Open Cultural Studies
Peer-Reviewed Journal by De Gruyter Open
CFP: Black Womanhood in Popular Culture
Editors: Dr Katharina Gerund (Erlangen/Nürnberg); Dr Stefanie Schäfer (Jena)
contemporary popular culture, black womanhood frequently takes centre stage. It occupies an increasingly central place and articulates new and renewed dimensions, prompting questions about the status of black women in the cultural imaginary of the US and beyond. Most prominently, Michelle Obama's First Ladyship has sparked scholarly and media discussions around the significance of stereotypes associated with black women, the possibilities and limitations of public figures to create new images and anchor them in the cultural imaginary, and about the subject positions and images that express and shape constructions of black womanhood (cf. Harris-Perry 2011, Schäfer 2015, Spillers 2009). Further examples include the pop singer Beyoncé, who has proclaimed her commitment to feminism and designed an already iconic celebration of black motherhood (concerning Afro-futurist tropes), wildly popular TV shows like Scandal or How to Get Away with Murder which feature black female protagonists, or literary works and feminist manifestos such as Chimamanda Ngozi Adichie’s Americanah (2013) or We Should All Be Feminists (2014) and Dear Ijeawele, or A Feminist Manifesto in Fifteen Suggestions (2017).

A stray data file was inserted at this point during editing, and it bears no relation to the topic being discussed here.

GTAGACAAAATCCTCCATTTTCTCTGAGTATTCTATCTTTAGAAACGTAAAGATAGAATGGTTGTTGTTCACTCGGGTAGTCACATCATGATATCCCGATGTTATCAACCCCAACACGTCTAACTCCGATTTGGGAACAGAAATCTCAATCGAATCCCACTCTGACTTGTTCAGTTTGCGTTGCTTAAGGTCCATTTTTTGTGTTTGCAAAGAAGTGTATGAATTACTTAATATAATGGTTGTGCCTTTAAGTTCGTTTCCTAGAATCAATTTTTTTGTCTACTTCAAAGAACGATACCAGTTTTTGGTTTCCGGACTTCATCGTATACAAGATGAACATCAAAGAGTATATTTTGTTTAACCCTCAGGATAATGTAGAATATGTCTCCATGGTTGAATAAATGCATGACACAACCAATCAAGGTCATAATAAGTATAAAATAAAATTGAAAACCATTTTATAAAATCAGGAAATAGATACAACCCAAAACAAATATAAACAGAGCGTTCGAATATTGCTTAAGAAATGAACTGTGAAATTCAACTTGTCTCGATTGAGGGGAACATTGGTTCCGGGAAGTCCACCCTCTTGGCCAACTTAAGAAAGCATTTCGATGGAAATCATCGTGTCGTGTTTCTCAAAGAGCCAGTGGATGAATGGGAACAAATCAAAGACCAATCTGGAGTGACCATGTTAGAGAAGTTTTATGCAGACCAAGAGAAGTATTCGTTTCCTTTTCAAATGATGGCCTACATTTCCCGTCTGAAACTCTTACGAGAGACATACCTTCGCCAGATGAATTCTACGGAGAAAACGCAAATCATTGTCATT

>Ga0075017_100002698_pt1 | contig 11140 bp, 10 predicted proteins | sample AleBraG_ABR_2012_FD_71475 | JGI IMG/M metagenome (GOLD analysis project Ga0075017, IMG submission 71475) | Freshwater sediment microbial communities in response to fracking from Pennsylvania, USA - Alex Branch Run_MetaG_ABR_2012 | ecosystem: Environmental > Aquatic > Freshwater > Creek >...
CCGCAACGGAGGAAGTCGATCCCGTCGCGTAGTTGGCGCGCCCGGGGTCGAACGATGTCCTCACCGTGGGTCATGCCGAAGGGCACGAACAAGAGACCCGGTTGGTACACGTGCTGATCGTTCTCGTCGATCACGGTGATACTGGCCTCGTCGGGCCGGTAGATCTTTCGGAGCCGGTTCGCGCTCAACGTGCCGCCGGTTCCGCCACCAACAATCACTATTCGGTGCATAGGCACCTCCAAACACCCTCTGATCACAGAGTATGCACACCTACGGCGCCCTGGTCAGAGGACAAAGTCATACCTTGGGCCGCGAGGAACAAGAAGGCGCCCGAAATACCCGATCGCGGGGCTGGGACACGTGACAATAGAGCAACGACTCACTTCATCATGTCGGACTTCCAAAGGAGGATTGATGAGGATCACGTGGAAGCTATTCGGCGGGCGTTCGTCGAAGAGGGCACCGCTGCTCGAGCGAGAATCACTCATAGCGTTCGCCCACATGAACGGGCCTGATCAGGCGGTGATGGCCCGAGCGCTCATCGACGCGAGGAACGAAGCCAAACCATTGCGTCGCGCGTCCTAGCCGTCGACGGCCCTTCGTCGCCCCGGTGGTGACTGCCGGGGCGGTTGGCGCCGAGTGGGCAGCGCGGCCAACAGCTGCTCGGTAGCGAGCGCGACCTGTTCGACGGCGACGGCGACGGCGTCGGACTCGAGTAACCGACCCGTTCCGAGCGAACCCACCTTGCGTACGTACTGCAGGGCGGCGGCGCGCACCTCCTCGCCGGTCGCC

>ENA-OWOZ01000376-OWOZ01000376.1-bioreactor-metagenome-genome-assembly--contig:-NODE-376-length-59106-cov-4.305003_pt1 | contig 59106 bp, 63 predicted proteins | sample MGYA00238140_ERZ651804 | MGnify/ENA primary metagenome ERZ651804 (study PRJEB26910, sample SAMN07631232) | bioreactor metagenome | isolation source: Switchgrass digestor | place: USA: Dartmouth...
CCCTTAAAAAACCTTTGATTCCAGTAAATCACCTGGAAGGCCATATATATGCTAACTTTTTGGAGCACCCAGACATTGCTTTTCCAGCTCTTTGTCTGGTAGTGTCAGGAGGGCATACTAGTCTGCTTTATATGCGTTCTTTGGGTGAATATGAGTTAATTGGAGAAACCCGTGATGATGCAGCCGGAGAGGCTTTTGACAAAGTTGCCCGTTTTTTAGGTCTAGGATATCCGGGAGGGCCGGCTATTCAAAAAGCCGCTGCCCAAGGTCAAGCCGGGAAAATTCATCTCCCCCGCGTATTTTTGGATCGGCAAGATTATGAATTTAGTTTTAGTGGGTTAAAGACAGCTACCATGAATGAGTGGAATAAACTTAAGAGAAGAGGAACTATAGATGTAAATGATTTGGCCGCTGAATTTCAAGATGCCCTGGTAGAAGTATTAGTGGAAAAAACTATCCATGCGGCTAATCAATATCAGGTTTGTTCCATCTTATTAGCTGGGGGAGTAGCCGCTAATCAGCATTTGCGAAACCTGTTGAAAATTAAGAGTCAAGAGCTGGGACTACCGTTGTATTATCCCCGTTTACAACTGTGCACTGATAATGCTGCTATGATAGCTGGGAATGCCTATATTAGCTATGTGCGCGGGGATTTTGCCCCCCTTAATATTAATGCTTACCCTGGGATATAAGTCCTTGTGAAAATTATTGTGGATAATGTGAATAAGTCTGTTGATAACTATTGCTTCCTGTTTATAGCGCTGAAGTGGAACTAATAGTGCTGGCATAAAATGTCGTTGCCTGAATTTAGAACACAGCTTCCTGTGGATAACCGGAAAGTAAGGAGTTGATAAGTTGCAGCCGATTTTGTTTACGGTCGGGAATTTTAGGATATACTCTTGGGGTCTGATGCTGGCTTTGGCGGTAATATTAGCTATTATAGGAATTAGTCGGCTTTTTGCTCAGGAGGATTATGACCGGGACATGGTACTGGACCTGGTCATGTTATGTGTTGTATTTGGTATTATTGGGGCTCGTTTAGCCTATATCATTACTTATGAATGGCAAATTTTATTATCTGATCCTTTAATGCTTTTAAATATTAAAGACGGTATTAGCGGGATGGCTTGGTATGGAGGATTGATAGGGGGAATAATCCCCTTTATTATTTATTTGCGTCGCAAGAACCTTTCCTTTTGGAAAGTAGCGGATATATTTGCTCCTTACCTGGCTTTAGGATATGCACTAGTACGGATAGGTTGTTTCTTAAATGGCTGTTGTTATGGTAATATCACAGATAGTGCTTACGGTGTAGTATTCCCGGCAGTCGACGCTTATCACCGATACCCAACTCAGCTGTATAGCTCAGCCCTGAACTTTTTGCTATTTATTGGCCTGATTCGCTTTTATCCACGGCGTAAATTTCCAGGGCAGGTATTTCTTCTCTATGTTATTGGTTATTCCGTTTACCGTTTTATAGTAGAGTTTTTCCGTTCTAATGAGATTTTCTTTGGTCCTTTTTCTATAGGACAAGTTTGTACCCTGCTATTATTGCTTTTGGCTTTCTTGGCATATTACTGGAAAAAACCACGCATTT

Our special issue aims to examine the multifaceted ideological implications of this proliferation of black womanhood in popular culture. We understand popular culture as a site where “collective social understandings are created” (cf. Stuart Hall 2009) and as a marketplace governed primarily by economic interests, but also trading in symbolic capital, identities, and collective fantasies. Popular culture thus may model new subject positions, unsettle cultural authorities, and question cultural ideals – intentionally or inadvertently so. The contributions to this special issue discuss representations and performances of black womanhood in the transatlantic sphere. They raise issues about the genealogies of these images and their empowering and limiting qualities, about the “affective agency” (Rebecca Wanzo) and subjecthood that black women claim and/or are assigned in these cultural productions, and about the signifying functions of the black female body in visual economies: How does contemporary popular culture negotiate, revise, or recalibrate stereotypical depictions of black women? How can representations of black womanhood be discussed from different theoretical vantage points, such as Afro-Pessimism, Critical Race Studies, Black Feminism? And how can they be positioned within new formations of the Black Atlantic, within (trans)national “affective economies” (Sara Ahmed) and contemporary discourses on race, class, gender, and age in the US and beyond?
Contributions may address a broad range of topics, pertaining to e.g. visual culture (comics, films, TV shows, etc.), material culture and bodily practices, literature, performances, or the arts. We welcome academic essays as well as images to our volume. Issues to be explored include but are not limited to:
· Black women as cultural agents
· Feminist agendas and their representation in cultural discourses
· Epistemologies of black womanhood and systems of knowledge production
· Afropessimisms and ontologies of black subjecthood
· Histories and genealogies of representing black womanhood